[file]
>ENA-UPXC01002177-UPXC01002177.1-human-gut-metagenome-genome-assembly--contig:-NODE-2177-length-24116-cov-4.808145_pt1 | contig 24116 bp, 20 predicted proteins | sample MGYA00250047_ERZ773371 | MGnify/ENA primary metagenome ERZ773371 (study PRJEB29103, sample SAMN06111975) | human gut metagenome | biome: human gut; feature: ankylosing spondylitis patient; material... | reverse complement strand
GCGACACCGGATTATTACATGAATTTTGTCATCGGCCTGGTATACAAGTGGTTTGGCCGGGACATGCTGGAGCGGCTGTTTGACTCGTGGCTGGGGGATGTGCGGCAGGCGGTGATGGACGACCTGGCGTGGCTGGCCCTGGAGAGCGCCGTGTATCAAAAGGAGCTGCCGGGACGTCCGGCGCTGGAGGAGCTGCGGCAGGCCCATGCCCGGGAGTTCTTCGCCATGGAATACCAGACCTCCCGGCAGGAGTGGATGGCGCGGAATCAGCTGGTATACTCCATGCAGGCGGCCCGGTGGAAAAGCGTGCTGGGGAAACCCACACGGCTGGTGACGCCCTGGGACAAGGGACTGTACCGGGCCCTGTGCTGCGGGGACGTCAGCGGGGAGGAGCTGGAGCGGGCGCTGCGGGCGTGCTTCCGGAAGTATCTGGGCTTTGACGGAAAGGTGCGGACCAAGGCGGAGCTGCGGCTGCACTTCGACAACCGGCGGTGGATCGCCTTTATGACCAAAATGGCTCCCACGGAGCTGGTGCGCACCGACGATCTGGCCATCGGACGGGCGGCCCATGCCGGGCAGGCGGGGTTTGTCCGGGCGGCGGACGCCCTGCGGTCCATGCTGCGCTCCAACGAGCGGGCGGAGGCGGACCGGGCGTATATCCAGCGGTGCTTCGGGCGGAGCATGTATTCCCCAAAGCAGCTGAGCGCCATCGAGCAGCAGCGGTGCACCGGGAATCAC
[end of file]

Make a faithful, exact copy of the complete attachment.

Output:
>ENA-UPXC01002177-UPXC01002177.1-human-gut-metagenome-genome-assembly--contig:-NODE-2177-length-24116-cov-4.808145_pt1 | contig 24116 bp, 20 predicted proteins | sample MGYA00250047_ERZ773371 | MGnify/ENA primary metagenome ERZ773371 (study PRJEB29103, sample SAMN06111975) | human gut metagenome | biome: human gut; feature: ankylosing spondylitis patient; material... | reverse complement strand
GCGACACCGGATTATTACATGAATTTTGTCATCGGCCTGGTATACAAGTGGTTTGGCCGGGACATGCTGGAGCGGCTGTTTGACTCGTGGCTGGGGGATGTGCGGCAGGCGGTGATGGACGACCTGGCGTGGCTGGCCCTGGAGAGCGCCGTGTATCAAAAGGAGCTGCCGGGACGTCCGGCGCTGGAGGAGCTGCGGCAGGCCCATGCCCGGGAGTTCTTCGCCATGGAATACCAGACCTCCCGGCAGGAGTGGATGGCGCGGAATCAGCTGGTATACTCCATGCAGGCGGCCCGGTGGAAAAGCGTGCTGGGGAAACCCACACGGCTGGTGACGCCCTGGGACAAGGGACTGTACCGGGCCCTGTGCTGCGGGGACGTCAGCGGGGAGGAGCTGGAGCGGGCGCTGCGGGCGTGCTTCCGGAAGTATCTGGGCTTTGACGGAAAGGTGCGGACCAAGGCGGAGCTGCGGCTGCACTTCGACAACCGGCGGTGGATCGCCTTTATGACCAAAATGGCTCCCACGGAGCTGGTGCGCACCGACGATCTGGCCATCGGACGGGCGGCCCATGCCGGGCAGGCGGGGTTTGTCCGGGCGGCGGACGCCCTGCGGTCCATGCTGCGCTCCAACGAGCGGGCGGAGGCGGACCGGGCGTATATCCAGCGGTGCTTCGGGCGGAGCATGTATTCCCCAAAGCAGCTGAGCGCCATCGAGCAGCAGCGGTGCACCGGGAATCAC